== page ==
Clinical history

A 61-year-old Caucasian woman with a past medical history of hypertension presented to the dermatology clinic at our hospital with a scalp and truncal rash (Fig. 1a) for the preceding 8 months. Large, pink, scaly, psoriasiform plaques on the scalp, neck, chest, abdomen, back, groin, and gluteal cleft were noted on exam. Her review of systems was significant for a 30-lb unintentional weight loss over the last 9–12 months. Eight months prior to coming to our clinic, she had been diagnosed with LCH based on skin biopsy and treated with PUVA therapy (30 sessions) and topical steroids, which led to some improvement, but was discontinued due to prohibitive cost and nausea from the PUVA.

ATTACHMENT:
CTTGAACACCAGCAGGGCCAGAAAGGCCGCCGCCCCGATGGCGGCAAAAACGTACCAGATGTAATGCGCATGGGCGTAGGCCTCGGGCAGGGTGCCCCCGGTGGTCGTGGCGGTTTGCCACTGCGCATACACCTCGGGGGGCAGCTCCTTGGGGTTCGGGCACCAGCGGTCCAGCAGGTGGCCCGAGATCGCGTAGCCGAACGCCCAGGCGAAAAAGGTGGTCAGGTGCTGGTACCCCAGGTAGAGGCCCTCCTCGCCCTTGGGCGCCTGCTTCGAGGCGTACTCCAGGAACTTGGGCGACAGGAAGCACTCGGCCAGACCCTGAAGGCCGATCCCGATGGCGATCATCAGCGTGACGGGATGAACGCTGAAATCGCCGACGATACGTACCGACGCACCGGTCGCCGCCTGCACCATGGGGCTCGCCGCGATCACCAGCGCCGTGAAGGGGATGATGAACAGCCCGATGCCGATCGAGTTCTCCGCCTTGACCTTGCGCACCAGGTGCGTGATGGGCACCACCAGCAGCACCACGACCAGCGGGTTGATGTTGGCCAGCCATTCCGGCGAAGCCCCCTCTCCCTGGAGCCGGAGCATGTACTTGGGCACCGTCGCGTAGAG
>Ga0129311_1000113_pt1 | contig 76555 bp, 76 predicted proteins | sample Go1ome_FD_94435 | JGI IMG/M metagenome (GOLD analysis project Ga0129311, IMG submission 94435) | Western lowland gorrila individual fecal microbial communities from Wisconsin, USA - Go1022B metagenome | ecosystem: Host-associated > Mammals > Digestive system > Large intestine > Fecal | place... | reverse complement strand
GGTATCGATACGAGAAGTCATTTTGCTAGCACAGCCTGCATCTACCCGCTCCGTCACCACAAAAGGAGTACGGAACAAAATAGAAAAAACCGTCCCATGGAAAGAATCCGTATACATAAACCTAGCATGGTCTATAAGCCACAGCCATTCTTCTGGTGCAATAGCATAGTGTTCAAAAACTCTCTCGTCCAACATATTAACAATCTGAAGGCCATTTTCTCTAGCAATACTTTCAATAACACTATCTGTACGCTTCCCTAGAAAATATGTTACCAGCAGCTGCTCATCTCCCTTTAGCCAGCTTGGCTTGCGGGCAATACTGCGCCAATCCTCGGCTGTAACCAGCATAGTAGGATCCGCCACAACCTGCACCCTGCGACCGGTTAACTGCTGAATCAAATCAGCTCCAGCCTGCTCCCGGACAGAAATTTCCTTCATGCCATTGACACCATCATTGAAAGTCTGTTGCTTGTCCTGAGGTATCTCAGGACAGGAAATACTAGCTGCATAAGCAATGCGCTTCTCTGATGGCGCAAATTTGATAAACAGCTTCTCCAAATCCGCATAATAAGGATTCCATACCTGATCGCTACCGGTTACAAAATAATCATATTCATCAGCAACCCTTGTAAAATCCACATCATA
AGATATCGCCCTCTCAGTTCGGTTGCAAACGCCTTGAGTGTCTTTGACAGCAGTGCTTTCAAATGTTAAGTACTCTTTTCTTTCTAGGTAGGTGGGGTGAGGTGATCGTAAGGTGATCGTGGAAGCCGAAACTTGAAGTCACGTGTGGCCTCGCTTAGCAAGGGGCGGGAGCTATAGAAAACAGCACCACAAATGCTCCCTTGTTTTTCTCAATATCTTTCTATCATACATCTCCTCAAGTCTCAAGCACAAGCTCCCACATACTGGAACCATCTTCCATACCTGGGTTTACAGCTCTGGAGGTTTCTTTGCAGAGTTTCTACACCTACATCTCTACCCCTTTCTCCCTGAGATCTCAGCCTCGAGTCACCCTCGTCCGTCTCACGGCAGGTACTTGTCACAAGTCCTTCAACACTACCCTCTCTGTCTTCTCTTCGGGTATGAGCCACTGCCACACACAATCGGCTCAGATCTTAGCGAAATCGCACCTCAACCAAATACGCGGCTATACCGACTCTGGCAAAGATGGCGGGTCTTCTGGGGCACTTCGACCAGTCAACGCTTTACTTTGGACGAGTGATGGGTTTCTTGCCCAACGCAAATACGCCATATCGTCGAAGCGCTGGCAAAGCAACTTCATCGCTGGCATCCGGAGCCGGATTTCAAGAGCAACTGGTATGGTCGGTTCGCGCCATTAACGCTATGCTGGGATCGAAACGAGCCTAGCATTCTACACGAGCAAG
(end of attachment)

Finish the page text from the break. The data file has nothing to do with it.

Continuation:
Fig. 1

a Photographs of the truncal rash showing large, pink, and scaly psoriasiform plaques. b Low power magnification of a punch skin biopsy of the left lateral abdomen showing a superficial dermal infiltrate of histiocytic cells with pagetoid spread into the overlying epidermis. The histiocytes showed typical features of Langerhans cells including indented nuclei with moderately abundant, slightly eosinophilic cytoplasm (inset). c The histiocytic cells were positive for CD68, d CD1a, and e S100 supporting the diagnosis of LCH